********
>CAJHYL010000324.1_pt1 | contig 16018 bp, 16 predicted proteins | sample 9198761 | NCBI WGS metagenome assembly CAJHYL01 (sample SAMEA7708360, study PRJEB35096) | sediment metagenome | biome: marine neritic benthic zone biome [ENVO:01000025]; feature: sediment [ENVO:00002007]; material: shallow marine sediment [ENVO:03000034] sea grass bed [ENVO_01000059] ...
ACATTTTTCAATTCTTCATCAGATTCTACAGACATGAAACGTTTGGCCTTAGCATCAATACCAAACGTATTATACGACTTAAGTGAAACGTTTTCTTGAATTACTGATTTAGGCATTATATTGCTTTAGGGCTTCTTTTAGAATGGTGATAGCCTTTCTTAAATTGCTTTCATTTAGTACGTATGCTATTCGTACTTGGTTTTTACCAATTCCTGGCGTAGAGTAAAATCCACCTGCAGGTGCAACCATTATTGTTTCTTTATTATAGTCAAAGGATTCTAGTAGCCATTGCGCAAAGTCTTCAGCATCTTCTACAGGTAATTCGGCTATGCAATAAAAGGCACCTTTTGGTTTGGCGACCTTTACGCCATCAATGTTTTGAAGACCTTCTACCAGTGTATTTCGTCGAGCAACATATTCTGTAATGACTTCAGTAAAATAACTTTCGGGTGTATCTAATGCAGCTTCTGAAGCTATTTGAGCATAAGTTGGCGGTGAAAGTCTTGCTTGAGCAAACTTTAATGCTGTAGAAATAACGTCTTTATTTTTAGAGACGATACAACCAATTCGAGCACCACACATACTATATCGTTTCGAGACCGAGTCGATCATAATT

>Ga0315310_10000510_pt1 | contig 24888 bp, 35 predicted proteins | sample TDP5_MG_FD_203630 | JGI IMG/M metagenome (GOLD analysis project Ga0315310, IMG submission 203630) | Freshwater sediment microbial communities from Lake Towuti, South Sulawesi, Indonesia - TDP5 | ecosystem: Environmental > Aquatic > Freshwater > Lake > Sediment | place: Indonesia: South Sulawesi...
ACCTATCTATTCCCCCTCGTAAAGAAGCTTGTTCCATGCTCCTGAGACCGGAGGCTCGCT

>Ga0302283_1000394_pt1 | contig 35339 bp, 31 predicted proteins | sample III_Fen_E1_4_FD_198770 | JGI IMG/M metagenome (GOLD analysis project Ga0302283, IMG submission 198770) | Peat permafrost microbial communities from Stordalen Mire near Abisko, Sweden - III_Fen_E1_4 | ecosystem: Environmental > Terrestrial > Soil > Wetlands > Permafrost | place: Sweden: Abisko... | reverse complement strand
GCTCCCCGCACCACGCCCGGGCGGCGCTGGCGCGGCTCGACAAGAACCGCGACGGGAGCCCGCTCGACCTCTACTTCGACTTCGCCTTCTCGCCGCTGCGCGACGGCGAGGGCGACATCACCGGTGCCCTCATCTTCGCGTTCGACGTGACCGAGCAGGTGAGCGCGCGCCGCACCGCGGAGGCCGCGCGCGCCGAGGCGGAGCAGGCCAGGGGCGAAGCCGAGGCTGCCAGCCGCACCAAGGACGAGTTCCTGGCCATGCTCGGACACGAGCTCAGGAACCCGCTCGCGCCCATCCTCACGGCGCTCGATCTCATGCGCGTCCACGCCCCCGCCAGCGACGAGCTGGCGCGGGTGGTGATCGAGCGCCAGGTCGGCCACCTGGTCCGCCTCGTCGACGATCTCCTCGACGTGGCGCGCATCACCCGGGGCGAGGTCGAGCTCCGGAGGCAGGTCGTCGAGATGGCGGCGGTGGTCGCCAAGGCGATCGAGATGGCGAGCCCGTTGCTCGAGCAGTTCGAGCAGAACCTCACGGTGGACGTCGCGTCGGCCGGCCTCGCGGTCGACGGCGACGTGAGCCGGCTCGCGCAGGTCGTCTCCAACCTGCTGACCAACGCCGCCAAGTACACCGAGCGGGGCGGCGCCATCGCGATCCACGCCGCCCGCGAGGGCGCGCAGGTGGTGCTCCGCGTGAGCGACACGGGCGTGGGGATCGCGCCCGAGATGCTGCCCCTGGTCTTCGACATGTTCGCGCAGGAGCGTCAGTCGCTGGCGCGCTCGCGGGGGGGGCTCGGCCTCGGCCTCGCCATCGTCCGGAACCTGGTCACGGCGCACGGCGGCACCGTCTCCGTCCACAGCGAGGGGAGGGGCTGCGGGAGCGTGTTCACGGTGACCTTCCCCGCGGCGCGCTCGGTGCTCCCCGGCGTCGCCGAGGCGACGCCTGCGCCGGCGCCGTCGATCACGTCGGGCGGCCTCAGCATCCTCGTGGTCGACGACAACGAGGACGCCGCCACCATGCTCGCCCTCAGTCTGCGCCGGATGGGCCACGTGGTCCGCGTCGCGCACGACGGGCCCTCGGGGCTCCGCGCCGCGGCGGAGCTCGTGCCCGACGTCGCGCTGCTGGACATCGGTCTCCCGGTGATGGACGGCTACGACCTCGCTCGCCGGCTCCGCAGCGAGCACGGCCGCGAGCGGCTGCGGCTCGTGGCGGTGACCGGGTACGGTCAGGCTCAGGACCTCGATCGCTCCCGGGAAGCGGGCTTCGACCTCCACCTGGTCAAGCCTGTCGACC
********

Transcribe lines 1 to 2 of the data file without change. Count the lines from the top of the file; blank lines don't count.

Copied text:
>CAJHYL010000324.1_pt1 | contig 16018 bp, 16 predicted proteins | sample 9198761 | NCBI WGS metagenome assembly CAJHYL01 (sample SAMEA7708360, study PRJEB35096) | sediment metagenome | biome: marine neritic benthic zone biome [ENVO:01000025]; feature: sediment [ENVO:00002007]; material: shallow marine sediment [ENVO:03000034] sea grass bed [ENVO_01000059] ...
ACATTTTTCAATTCTTCATCAGATTCTACAGACATGAAACGTTTGGCCTTAGCATCAATACCAAACGTATTATACGACTTAAGTGAAACGTTTTCTTGAATTACTGATTTAGGCATTATATTGCTTTAGGGCTTCTTTTAGAATGGTGATAGCCTTTCTTAAATTGCTTTCATTTAGTACGTATGCTATTCGTACTTGGTTTTTACCAATTCCTGGCGTAGAGTAAAATCCACCTGCAGGTGCAACCATTATTGTTTCTTTATTATAGTCAAAGGATTCTAGTAGCCATTGCGCAAAGTCTTCAGCATCTTCTACAGGTAATTCGGCTATGCAATAAAAGGCACCTTTTGGTTTGGCGACCTTTACGCCATCAATGTTTTGAAGACCTTCTACCAGTGTATTTCGTCGAGCAACATATTCTGTAATGACTTCAGTAAAATAACTTTCGGGTGTATCTAATGCAGCTTCTGAAGCTATTTGAGCATAAGTTGGCGGTGAAAGTCTTGCTTGAGCAAACTTTAATGCTGTAGAAATAACGTCTTTATTTTTAGAGACGATACAACCAATTCGAGCACCACACATACTATATCGTTTCGAGACCGAGTCGATCATAATT